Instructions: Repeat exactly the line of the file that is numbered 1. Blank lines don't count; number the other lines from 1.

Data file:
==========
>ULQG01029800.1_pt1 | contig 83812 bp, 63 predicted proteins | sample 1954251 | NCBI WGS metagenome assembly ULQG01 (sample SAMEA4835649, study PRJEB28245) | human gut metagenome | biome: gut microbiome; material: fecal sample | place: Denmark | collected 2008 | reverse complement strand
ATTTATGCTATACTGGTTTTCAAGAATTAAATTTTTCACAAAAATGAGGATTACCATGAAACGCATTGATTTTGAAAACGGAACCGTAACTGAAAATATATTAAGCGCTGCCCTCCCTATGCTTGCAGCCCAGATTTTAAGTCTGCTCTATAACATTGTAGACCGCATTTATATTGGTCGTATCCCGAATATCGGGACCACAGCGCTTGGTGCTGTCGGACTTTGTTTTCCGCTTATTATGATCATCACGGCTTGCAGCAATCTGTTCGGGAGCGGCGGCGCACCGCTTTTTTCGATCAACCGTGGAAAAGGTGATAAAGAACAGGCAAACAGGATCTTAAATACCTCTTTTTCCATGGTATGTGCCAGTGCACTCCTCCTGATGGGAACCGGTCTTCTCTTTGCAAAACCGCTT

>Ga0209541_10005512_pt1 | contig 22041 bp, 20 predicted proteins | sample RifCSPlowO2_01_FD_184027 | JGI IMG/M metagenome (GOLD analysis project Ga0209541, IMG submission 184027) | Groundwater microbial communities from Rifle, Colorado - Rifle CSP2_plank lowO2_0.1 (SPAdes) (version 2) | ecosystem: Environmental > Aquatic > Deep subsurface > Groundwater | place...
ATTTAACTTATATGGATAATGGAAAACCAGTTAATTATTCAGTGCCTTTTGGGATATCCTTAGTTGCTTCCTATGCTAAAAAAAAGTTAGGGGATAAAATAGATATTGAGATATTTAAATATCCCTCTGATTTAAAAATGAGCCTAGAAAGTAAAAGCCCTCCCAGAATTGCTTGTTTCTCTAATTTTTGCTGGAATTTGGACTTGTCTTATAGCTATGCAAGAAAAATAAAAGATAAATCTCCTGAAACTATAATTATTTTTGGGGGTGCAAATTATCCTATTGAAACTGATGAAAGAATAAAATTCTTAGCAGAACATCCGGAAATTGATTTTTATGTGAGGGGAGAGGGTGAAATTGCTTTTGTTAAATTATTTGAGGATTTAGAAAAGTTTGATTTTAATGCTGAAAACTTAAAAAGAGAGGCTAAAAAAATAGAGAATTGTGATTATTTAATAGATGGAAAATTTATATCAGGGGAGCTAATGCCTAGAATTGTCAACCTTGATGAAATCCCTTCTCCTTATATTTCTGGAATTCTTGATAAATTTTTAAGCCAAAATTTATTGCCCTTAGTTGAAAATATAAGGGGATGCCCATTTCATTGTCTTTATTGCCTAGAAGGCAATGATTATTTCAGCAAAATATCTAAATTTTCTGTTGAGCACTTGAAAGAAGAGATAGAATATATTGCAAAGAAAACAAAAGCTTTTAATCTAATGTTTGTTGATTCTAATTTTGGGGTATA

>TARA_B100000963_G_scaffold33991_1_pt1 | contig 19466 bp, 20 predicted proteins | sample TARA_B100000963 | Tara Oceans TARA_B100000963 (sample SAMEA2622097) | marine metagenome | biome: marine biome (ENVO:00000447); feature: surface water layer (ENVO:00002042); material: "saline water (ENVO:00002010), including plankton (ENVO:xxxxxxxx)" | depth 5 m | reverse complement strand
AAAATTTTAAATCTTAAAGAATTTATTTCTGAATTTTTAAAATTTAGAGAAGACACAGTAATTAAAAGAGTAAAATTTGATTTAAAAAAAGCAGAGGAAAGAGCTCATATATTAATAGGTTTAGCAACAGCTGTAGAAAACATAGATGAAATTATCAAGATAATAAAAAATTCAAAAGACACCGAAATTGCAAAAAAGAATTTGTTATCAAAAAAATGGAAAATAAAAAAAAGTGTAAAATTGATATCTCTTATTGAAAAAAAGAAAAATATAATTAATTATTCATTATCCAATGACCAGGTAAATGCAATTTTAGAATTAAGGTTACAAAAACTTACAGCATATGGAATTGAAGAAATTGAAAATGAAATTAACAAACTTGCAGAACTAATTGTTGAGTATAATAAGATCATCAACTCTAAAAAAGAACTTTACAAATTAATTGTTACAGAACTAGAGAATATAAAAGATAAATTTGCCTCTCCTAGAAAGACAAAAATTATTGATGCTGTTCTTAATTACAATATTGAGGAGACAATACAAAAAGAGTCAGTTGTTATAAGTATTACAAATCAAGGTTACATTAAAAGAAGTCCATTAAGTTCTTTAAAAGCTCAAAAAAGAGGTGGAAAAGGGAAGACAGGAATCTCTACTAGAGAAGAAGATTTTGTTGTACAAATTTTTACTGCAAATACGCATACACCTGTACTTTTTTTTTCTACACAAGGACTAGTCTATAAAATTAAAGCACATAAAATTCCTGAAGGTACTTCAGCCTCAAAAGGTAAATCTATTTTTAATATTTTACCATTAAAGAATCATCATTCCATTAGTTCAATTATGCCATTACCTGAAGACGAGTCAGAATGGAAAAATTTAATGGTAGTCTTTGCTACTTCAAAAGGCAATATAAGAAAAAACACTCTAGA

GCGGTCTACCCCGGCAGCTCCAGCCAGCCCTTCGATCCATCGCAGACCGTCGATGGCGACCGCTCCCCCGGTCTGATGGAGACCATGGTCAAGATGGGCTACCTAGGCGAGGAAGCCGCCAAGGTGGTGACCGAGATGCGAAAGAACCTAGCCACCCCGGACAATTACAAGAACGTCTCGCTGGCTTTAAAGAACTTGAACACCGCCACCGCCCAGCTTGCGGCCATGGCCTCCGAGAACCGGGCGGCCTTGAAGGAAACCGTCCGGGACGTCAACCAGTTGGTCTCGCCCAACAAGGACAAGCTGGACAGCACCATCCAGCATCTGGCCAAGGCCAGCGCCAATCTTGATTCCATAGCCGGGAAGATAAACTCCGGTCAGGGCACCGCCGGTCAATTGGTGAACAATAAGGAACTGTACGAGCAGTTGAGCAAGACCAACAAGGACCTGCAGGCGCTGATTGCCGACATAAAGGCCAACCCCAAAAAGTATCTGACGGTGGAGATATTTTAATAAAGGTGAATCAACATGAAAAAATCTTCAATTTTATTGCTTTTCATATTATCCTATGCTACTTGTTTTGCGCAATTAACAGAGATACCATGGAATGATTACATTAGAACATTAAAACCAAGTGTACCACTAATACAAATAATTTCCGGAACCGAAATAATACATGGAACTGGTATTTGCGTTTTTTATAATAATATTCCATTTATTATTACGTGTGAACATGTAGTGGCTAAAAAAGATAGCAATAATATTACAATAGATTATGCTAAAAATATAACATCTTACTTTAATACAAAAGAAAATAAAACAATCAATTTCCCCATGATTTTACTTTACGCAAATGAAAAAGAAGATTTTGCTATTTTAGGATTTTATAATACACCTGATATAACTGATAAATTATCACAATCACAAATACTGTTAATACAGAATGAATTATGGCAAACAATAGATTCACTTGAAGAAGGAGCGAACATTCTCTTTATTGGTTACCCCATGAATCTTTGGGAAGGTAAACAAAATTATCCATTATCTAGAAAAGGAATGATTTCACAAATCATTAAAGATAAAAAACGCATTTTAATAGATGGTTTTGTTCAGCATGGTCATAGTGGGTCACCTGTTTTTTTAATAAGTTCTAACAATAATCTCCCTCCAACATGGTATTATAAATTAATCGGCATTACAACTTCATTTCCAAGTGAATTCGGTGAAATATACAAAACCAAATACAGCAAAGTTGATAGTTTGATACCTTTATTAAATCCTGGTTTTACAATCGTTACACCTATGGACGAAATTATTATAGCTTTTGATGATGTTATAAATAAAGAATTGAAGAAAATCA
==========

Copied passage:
>ULQG01029800.1_pt1 | contig 83812 bp, 63 predicted proteins | sample 1954251 | NCBI WGS metagenome assembly ULQG01 (sample SAMEA4835649, study PRJEB28245) | human gut metagenome | biome: gut microbiome; material: fecal sample | place: Denmark | collected 2008 | reverse complement strand